International Women’s Day feature with Natasha Strother Lassiter, Strother Enterprises Inc.

As a women-owned business, we are honored to highlight women who are incredible leaders in marketing and communications across a wide variety of industries. Each year on International Women’s Day we share an interview series celebrating these women and sharing their stories.

This interview is with Natasha Strother Lassiter, Chief Strategy Officer at Strother Enterprises Inc.

How do you define your leadership?

I consider myself an adaptive leader. In an ever-evolving business environment, it’s the best approach for me to manage change and develop my team. In my opinion, it’s essential for today’s executives to have the confidence to move quickly, pivot, and adapt on the fly in order to navigate the unpredictability of the pandemic. As a leader, I’m thoughtful, analytical, and focused. I enjoy drilling down into the details and determining how to approach challenges and opportunities.

I tend to thrive in a culture where there is transparency and I see real value in creating an atmosphere of open communication. Ensuring that my employees have a voice and that their opinions, concerns, and suggestions are heard is my top priority. For me, inclusiveness is two-fold – it means being open to other viewpoints and having a genuine appreciation for differing opinions. Creating that sense of belonging is central to my leadership style.

Finally, I’m a huge fan of learning. Providing the tools and opportunities for my team to build confidence and achieve goals is the most rewarding aspect of my job. Skill development and building meaningful careers are also a part of our corporate values. My team often describes me as “the motivator” because I’m constantly championing opportunities for them to grow.

The pace of change is increasing as we adjust to a new normal. In my opinion, adaptive leadership principles, such as being compassionate, embracing diverse ideas, and driving innovation, are necessary for achieving long-term success.

How has your leadership changed in the past year?

The COVID-19 pandemic challenged my leadership and I’m still processing the impact of it as we continue to navigate the recovery phase. Naturally, I was concerned about sustaining our business as the restaurant and food service industry suffered tremendous sales and job loss. With many businesses forced to shut down, I was fully aware of the stakes at hand. The possibility of losing everything that my family built over the past three decades was motivation to keep going and figure it out.

My leadership became laser-focused on growing, surviving, and ensuring that I was taking care of our employees and their families. I carry a deep sense of responsibility for increasing profitability and driving success. My personal obligation to our employees gave me the courage to remain optimistic even if the pandemic was moving us in a new direction. I shifted as needed.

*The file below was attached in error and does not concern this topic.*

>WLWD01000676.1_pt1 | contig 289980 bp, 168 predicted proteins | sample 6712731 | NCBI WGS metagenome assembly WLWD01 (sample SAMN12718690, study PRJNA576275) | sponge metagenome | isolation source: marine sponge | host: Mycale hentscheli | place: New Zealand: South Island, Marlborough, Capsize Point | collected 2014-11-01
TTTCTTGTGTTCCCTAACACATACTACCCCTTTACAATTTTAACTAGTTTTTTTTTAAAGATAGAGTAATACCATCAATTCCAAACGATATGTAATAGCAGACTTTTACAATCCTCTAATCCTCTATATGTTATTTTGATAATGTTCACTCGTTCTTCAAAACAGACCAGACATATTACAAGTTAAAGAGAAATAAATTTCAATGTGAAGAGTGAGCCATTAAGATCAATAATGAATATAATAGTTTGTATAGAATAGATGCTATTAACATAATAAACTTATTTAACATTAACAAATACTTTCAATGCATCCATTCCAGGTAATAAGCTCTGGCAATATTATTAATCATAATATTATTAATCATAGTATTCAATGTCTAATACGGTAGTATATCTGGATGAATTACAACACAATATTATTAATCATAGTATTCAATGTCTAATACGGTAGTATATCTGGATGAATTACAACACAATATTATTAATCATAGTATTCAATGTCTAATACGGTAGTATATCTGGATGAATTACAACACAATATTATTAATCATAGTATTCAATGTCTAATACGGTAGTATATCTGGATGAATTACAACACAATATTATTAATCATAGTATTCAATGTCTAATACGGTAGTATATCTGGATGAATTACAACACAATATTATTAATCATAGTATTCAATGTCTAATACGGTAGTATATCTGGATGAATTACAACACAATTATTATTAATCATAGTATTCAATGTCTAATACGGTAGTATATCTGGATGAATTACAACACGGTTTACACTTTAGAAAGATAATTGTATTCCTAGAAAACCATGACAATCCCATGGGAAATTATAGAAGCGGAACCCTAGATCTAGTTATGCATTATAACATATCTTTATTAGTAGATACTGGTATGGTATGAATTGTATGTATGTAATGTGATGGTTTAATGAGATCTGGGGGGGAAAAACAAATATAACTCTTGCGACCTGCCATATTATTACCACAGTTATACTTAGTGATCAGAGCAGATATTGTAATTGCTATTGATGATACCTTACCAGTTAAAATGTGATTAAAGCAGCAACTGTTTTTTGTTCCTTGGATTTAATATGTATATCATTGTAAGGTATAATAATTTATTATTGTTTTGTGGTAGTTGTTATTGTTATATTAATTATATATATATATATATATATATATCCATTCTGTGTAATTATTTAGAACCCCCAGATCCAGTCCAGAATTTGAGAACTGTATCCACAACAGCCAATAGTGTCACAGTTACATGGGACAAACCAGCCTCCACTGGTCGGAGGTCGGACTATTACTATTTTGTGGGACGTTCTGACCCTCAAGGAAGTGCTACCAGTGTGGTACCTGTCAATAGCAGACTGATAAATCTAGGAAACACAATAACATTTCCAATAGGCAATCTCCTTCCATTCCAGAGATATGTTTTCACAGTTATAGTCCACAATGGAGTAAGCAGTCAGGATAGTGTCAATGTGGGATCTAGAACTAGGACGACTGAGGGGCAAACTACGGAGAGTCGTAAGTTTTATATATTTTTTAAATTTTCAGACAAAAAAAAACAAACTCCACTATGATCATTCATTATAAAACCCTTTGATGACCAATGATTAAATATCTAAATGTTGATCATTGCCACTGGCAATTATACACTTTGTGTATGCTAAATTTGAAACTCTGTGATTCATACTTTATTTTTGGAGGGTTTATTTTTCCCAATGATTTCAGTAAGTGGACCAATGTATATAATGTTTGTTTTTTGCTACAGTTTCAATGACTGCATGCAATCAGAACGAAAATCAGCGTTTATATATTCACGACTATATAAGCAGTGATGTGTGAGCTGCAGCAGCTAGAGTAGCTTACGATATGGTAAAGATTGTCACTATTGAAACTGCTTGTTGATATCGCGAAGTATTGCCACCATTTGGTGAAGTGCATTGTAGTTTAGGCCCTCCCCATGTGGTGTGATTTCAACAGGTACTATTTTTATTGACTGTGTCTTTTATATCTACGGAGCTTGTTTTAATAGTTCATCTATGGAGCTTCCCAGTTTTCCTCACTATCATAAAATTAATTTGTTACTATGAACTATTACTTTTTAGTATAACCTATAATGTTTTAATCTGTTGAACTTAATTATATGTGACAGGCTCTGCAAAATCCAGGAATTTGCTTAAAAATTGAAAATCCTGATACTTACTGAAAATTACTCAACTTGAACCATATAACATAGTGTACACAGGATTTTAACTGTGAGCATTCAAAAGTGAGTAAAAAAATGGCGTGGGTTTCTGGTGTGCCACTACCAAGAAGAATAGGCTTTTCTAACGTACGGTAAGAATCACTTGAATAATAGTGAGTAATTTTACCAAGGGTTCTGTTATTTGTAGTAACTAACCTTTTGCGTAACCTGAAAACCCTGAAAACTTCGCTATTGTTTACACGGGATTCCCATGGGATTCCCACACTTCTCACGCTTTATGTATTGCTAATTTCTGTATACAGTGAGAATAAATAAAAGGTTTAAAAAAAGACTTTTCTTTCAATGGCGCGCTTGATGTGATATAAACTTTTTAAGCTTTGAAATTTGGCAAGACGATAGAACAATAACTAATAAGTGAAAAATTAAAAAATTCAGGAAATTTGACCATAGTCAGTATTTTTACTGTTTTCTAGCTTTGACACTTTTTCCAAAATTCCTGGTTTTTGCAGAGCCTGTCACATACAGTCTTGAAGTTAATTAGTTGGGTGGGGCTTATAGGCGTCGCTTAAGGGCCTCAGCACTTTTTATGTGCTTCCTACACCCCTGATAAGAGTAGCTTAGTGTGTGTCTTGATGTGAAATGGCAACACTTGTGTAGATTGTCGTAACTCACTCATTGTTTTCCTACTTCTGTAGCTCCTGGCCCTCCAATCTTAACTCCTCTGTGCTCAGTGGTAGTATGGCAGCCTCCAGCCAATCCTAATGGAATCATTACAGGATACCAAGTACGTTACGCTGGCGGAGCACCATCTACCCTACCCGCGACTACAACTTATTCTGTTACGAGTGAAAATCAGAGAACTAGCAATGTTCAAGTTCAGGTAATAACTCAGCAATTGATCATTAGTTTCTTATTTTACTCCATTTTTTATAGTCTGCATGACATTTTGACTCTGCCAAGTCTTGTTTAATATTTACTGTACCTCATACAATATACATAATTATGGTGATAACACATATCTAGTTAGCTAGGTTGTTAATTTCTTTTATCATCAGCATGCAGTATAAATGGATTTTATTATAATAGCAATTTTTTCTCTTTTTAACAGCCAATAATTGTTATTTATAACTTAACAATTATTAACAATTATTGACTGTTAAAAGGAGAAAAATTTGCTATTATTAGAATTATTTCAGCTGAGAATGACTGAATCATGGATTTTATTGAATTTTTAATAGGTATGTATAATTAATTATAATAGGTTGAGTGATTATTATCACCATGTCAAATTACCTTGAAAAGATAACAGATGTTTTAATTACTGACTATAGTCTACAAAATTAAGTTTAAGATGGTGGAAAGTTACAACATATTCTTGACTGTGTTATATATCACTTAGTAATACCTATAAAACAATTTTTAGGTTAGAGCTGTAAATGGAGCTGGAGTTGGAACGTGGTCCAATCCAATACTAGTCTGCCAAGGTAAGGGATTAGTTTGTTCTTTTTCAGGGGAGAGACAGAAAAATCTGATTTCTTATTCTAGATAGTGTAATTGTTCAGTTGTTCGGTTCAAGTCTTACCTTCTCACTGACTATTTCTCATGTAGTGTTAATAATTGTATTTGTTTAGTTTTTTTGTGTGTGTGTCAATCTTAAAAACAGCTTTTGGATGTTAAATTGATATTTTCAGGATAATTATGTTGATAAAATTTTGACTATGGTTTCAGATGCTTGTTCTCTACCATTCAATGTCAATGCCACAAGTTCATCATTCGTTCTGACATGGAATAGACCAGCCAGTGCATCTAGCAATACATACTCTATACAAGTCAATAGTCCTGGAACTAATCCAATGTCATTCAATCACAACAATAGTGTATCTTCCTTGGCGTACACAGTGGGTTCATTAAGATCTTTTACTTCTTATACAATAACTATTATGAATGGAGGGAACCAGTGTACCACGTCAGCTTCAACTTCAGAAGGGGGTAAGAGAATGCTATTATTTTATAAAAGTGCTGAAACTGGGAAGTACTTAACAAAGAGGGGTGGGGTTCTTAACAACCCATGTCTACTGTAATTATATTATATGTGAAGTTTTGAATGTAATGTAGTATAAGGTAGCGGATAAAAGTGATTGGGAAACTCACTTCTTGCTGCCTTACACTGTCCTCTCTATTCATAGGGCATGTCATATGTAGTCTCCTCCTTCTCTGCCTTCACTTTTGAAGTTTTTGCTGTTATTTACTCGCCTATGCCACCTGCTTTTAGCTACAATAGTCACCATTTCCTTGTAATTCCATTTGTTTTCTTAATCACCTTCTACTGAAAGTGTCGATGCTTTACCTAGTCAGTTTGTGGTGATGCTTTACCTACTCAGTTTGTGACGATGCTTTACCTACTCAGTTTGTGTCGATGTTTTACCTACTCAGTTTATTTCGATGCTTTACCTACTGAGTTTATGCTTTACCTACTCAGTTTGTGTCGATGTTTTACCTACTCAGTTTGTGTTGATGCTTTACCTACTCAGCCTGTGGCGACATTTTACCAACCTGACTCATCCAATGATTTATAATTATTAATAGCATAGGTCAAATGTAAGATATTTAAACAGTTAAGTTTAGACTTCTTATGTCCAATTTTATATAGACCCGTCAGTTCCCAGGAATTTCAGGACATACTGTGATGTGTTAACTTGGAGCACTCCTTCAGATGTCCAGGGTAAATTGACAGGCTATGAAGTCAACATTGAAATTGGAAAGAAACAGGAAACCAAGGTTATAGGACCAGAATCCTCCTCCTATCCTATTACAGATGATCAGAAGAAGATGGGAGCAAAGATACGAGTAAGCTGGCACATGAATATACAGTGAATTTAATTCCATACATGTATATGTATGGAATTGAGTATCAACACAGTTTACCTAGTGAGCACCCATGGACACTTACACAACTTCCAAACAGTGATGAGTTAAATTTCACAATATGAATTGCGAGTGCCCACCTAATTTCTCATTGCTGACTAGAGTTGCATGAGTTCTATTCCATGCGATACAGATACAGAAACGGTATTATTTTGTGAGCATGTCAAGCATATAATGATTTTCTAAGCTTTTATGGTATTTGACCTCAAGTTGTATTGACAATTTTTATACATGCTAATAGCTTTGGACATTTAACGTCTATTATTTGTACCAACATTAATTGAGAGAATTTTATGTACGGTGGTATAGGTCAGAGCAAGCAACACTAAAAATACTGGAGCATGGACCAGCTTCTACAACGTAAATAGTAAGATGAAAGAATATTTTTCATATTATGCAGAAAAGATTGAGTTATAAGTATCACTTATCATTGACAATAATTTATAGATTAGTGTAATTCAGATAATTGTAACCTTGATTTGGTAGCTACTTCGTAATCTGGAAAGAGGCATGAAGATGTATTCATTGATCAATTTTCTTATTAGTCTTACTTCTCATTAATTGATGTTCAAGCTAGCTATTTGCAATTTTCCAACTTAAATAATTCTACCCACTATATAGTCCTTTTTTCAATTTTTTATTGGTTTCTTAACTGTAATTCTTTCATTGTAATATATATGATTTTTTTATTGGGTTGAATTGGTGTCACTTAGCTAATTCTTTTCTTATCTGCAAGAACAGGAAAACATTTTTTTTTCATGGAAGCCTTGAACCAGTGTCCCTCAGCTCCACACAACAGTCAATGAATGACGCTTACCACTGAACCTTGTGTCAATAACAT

In responding to day-to-day operational challenges, I was forced to accelerate my decision-making and become more comfortable navigating the unknown. To adjust quickly to changes in the environment, I delegated and entrusted my team with more authority in managing change. I relied on our collective talent to rapidly redefine our business strategy with little or incomplete information.

Leading through unpredictable times has sharpened my skillset. I’ve become more self-aware and courageous. Currently, I’m focused on cohesive collaboration to ensure our teams remain engaged and tight-knit. I’m preparing my team for the ups and downs. Going forward, I’ll continue to draw on our legacy of entrepreneurship and resiliency.

Can you share a story that demonstrates a key learning for you in your leadership journey?

A few years ago, I accepted a job as Chief Operating Officer role with a startup company and stepped completely out of my comfort zone. I’ve since transitioned back to Strother Enterprises but that particular experience had a profound effect on my leadership journey.

Coming from Strother Enterprises, an established company with a respected brand, I was accustomed to concise process flows, a family-oriented culture, a pipeline of new business, and well-defined roles. In my new position, the scope of my role was much broader and I was overseeing more departments and functions. It was my job to build out our operations from the ground up. I didn’t have an HR team, payroll processes, or identified candidates but I was confident that my leadership skills were transferrable.

I applied the leadership style that I cultivated at Strother Enterprises. I started with building an empowered team so they could run their division with confidence. I established policies to promote our corporate vision and processes for measuring results. I believed that our long-term success would ultimately be determined by our ability to get the basics right. So, I defined revenue goals. I got ahead of compliance and security and put measures in place to mitigate risk. I trusted my team and gave them space to grow. Designing and implementing operations to support a successful launch with the capability to scale was a massive undertaking. However, I am grateful for the challenges that I encountered because the experience made me a stronger leader.

Check out the stories of other incredible women leaders in the marketing and communications industry. 

Subscribe for Blog Updates

  • Hidden
  • Hidden
  • Hidden
  • Hidden